Analysis of John Donne's poem "The Canonization"

735 words - 3 pages The poem "The Canonization" written by John Donne is about love. Throughout this poem Donne reveals both concepts of physical love and spiritual love. The words that Donne has chosen in this poem are an example of a poetic technique that not only allows the reader to understand the speaker, but also be able to see images based on his word choice about the different aspects of love.In the first stanza the opening line is "For God's sake, hold

Similar Essays

John Donne's The Funeral: Paraphrase And Analysis

1158 words - 5 pages , the promised life with God" (http://www.luminarium.org/sevenlit/oliver.htm).John Donne's "The Funeral" is a sonnet of strong emotions. The writer is leaving behind someone he loved and who loved him greatly. "The Funeral" is a way for him to say good-bye, to end this love the best way he knows how.The poem begins with a reference to the "subtle wreath of hair which crowns my arm" (3). This small braid was apparently a tradition from the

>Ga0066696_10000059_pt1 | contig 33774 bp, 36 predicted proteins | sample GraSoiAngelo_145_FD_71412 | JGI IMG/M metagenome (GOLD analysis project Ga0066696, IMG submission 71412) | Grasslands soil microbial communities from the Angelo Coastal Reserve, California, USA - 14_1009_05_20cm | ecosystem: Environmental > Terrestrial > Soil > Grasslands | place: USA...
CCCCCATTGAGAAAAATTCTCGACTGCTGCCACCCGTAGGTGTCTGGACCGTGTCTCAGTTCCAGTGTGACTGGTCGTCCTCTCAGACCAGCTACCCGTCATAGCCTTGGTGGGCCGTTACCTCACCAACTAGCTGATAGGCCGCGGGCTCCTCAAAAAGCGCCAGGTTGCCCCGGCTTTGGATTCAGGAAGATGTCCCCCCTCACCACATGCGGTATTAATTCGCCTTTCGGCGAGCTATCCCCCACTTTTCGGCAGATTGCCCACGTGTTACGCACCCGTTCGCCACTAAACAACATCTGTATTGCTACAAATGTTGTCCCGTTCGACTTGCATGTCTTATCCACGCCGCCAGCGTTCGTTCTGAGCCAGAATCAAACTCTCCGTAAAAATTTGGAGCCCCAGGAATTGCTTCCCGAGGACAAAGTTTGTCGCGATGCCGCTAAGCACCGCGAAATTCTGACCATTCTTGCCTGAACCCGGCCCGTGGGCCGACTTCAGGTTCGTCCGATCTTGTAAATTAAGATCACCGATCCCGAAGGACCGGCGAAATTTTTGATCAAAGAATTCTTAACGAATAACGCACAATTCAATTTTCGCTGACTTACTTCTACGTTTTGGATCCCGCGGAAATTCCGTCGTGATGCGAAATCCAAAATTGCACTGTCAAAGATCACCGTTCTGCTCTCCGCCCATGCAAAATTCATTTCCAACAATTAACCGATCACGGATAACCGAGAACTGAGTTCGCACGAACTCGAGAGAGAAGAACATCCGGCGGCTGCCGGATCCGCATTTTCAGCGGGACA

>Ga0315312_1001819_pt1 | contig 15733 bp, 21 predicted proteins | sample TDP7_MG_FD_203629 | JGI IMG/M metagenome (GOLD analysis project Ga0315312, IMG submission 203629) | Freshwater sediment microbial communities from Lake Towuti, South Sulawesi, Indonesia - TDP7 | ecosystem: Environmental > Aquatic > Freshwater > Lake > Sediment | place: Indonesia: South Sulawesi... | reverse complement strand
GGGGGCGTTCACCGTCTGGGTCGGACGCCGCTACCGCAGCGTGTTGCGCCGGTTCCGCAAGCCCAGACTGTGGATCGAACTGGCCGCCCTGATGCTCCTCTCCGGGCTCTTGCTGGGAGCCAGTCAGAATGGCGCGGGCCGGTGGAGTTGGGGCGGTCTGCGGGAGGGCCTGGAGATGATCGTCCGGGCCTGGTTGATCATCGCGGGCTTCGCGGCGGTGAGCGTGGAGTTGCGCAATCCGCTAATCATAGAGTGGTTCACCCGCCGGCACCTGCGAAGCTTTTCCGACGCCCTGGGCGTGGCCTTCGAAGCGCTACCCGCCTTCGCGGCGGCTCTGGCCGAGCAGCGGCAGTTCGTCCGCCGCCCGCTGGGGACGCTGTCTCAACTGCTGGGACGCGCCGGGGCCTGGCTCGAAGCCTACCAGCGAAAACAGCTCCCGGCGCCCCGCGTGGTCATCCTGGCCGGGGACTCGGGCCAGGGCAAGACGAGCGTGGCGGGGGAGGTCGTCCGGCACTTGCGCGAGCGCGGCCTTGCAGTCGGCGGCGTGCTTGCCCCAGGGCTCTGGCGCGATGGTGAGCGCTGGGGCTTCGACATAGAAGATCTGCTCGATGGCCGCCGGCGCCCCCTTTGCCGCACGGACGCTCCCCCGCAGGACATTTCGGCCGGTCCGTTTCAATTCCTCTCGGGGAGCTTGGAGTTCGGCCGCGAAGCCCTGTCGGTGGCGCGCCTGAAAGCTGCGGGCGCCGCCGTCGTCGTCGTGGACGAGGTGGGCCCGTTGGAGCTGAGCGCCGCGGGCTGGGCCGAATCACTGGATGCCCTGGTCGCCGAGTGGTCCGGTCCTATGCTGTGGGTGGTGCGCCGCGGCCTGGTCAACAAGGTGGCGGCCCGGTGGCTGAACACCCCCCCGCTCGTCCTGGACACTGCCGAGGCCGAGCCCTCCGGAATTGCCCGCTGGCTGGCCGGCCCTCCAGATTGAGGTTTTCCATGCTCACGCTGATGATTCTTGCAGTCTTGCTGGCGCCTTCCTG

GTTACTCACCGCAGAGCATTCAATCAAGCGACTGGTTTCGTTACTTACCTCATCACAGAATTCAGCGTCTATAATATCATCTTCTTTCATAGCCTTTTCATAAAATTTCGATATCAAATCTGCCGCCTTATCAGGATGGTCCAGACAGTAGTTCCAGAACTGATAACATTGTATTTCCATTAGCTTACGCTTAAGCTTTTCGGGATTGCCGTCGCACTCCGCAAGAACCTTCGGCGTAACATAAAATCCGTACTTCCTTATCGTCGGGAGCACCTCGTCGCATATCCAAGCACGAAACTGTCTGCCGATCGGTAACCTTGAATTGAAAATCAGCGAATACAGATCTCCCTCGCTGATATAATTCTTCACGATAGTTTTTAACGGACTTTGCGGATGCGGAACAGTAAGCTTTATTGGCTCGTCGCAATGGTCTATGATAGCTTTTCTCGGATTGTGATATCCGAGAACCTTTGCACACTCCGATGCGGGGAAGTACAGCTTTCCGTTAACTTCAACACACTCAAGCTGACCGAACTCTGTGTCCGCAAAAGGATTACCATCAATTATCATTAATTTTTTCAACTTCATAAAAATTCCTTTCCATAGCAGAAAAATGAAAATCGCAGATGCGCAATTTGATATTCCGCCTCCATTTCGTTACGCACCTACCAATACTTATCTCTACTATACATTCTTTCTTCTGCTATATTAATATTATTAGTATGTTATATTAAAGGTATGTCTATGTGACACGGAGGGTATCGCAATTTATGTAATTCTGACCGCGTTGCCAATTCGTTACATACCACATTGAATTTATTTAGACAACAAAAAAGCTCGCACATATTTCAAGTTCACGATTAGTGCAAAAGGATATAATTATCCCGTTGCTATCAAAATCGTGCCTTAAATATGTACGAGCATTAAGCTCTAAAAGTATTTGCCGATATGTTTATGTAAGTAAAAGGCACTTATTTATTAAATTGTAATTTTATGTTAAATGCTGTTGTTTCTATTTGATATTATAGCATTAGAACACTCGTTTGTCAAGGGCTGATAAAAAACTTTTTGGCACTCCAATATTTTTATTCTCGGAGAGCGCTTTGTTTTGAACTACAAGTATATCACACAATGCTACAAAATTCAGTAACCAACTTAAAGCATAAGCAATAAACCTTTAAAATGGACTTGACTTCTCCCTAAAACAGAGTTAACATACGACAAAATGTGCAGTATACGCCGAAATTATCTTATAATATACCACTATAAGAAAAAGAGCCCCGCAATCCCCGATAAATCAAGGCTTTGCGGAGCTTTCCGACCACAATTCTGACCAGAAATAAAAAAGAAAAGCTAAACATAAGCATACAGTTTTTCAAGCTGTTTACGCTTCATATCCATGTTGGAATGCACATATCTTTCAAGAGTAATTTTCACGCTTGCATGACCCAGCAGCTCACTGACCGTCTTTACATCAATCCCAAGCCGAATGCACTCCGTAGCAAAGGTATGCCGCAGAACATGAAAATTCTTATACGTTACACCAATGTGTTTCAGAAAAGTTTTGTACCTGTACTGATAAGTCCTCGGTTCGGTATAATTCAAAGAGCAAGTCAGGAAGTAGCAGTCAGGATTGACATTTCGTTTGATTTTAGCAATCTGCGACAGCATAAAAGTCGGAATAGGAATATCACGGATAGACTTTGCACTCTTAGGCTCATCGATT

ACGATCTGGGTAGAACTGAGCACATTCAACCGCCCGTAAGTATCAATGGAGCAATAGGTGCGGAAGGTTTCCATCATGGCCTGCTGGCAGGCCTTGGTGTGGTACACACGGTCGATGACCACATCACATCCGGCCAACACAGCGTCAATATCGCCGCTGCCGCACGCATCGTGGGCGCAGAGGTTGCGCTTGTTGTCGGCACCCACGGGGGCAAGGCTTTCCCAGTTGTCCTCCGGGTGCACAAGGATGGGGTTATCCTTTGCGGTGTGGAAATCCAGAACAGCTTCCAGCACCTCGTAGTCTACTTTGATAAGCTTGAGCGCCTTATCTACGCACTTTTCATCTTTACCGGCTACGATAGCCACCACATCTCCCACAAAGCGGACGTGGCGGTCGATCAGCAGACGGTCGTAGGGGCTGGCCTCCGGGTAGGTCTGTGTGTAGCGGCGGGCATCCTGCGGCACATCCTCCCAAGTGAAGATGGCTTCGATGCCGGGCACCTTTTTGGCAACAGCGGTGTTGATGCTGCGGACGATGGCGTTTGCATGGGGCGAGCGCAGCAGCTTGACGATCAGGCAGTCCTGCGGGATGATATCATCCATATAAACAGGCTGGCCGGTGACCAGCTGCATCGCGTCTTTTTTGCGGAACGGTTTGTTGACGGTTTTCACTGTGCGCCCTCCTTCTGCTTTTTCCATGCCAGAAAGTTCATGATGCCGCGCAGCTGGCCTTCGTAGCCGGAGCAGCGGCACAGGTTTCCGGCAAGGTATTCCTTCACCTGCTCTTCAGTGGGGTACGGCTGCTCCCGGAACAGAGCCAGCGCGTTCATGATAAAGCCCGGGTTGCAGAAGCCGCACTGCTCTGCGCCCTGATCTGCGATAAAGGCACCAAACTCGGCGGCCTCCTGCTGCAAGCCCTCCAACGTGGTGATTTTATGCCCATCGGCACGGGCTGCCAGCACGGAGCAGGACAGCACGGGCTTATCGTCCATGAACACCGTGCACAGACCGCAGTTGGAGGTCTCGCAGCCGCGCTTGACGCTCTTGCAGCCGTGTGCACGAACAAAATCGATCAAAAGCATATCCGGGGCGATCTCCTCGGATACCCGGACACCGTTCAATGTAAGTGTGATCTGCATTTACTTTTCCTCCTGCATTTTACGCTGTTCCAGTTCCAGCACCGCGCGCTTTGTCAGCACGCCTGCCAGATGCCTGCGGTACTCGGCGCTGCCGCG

The Analysis Of The Profane And Sacred In John Donne's Poems 'the Flea' And 'holy Sonnet 14'

1874 words - 7 pages John Donne who is considered to be one of the wittiest poets of the seventeenth century writes the metaphysical poem "The Flea" and the religious poem "Holy Sonnet 14". In both poems, Donne explores the two opposing themes of physical and sacred love; in his love poem "The Flea," he depicts the speaker as an immoral human being who is solely concerned with pleasing himself, where as in his sacred poem "Holy Sonnet 14" Donne portrays the speaker

Personal Identity, Refers To The Mind, Body, And Soul; Comments On The Author John Perry